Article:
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The Unspoken News Story

Updated: Jul 27, 2020

You have probably never heard of it, although it’s been in existence for a quarter-century. The Convention on Biological Diversity is a multilateral treaty that focuses efforts on a collective, worldwide response to halt the decimation of species. Each nation state has signed up to specific targets on conserving biodiversity, using ecosystem services sustainably, and sharing the benefits that arise more equitably. Participating states have agreed to follow the principle of ‘inspect what you expect’, with each required to issue national reports on a regular basis that assess the measures they have undertaken and evaluate their effectiveness.

In the U.K., the Joint Nature Conservation Committee worked throughout last year to collate the latest evidence, and published its findings earlier this month. In sum, the U.K. is on target to miss its targets, with insufficient progress in 14 of the 19 specified areas. In some areas, we are simply getting worse more slowly – which is little more than a Pyrrhic victory. Perhaps this is not a surprise, as the political turmoil of Brexit has sucked all the potential life-giving oxygen out of the room. Even before addressing the actual flaws of Brexit, its effect in distracting people’s attention and draining their energy is a crisis in itself.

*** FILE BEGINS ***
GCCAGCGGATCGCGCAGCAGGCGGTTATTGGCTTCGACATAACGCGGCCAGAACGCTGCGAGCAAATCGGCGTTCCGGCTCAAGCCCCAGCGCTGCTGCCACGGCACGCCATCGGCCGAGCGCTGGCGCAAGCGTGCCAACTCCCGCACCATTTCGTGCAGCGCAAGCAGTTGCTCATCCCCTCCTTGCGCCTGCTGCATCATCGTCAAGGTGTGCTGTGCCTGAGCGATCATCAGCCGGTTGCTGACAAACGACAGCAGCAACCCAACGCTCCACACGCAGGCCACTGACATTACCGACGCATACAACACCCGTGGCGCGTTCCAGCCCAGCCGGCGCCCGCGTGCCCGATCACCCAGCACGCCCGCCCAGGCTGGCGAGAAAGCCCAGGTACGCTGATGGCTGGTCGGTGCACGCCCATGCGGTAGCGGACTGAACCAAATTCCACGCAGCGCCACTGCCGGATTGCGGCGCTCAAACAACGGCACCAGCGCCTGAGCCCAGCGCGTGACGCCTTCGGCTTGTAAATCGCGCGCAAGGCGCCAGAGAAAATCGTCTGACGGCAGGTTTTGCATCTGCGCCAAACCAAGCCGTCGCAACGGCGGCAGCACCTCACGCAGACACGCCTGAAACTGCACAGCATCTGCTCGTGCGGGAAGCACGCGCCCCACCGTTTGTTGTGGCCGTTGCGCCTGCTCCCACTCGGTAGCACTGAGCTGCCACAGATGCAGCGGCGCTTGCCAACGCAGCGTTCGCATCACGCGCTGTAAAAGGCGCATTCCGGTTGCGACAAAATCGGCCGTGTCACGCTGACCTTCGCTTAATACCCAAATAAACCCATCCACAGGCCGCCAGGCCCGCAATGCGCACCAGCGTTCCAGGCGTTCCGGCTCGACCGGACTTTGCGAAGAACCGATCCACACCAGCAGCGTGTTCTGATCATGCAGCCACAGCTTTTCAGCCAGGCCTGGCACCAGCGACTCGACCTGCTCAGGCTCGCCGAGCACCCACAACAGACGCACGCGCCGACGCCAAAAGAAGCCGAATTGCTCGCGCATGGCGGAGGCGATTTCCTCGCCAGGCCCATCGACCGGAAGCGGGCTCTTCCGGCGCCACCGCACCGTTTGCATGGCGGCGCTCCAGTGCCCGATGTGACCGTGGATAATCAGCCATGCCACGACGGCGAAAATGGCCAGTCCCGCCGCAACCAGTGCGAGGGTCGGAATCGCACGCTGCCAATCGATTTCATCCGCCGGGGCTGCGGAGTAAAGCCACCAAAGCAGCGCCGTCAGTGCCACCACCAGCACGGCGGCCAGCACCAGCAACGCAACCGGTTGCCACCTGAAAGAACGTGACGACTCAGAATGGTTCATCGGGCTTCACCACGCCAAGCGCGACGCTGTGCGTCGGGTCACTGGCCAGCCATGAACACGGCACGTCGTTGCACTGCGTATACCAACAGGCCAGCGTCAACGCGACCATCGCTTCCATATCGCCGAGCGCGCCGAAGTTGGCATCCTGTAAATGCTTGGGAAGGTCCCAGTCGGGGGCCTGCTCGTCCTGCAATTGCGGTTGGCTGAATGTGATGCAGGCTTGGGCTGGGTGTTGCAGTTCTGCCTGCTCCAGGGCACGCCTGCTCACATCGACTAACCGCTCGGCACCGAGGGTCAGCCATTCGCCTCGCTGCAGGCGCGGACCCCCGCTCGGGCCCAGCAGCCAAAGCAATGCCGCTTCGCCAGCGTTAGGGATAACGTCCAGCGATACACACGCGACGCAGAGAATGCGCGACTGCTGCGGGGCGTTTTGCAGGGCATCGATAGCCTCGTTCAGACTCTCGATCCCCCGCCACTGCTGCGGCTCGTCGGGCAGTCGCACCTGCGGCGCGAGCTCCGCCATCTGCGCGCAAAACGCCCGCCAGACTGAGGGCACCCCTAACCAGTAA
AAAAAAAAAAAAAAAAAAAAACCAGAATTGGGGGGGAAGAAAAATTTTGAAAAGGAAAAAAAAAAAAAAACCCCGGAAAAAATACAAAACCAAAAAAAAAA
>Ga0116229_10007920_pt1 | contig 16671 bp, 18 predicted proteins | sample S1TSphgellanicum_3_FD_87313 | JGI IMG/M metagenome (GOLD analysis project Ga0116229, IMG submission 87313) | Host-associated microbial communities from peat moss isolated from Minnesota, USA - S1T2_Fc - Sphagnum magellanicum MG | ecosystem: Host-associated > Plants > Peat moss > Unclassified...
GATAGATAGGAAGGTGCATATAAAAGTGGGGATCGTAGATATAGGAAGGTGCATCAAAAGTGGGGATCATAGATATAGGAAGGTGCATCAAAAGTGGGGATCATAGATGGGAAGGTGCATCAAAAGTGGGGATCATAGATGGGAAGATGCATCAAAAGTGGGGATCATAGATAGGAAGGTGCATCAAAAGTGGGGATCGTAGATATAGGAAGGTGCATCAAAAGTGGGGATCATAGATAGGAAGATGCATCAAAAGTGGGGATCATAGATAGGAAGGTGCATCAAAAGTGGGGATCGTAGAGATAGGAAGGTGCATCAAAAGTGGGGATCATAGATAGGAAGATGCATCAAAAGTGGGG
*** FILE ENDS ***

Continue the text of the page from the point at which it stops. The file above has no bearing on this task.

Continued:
And yet it’s too easy to blame this existential national debate for the fact that we have stopped noticing the world around us. Every nation state has its own form of Brexit crisis, although thankfully not every nation is paralysed to the same degree. Sovereign states never stop searching their soul for better ways to unite their people: it is their raison d'être. This long view was well understood by Chinese premier Zhou Enlai who, when asked by Henry Kissinger about the impact of the French Revolution, replied that it was too early to tell.

Nation building takes forever, and so we cannot put the task of regenerating nature on hold while we focus on strengthening our nations. Besides the fact there is no finish line, these two tasks are interdependent and not mutually exclusive. And yet national politics does not lend itself naturally to the task of protecting our species, unless citizens make it their priority.

Earth Day is the largest secular observance in the world, celebrated by more than a billion people every year on April 22. Its purpose is firstly to promote understanding of important environmental issues so that more people are aware of the critical actions we need to take, and secondly for people take action. The theme of this year’s campaign is to ‘protect our species’ in recognition that we have irrevocably upset the balance of nature.

Our goals of Earth Day 2019 range from the individual to the far-reaching, as the movement aims to raise awareness of the accelerating rate of extinction of millions of species and its consequences for all of us; protect broad groups of species from further rapid decline; encourage choices such as more plant-based diets and discourage actions such as the continued overuse of herbicides and pesticides.

The real news story is about what we should be doing to pass things on, and not the headlines about what we are leaving.

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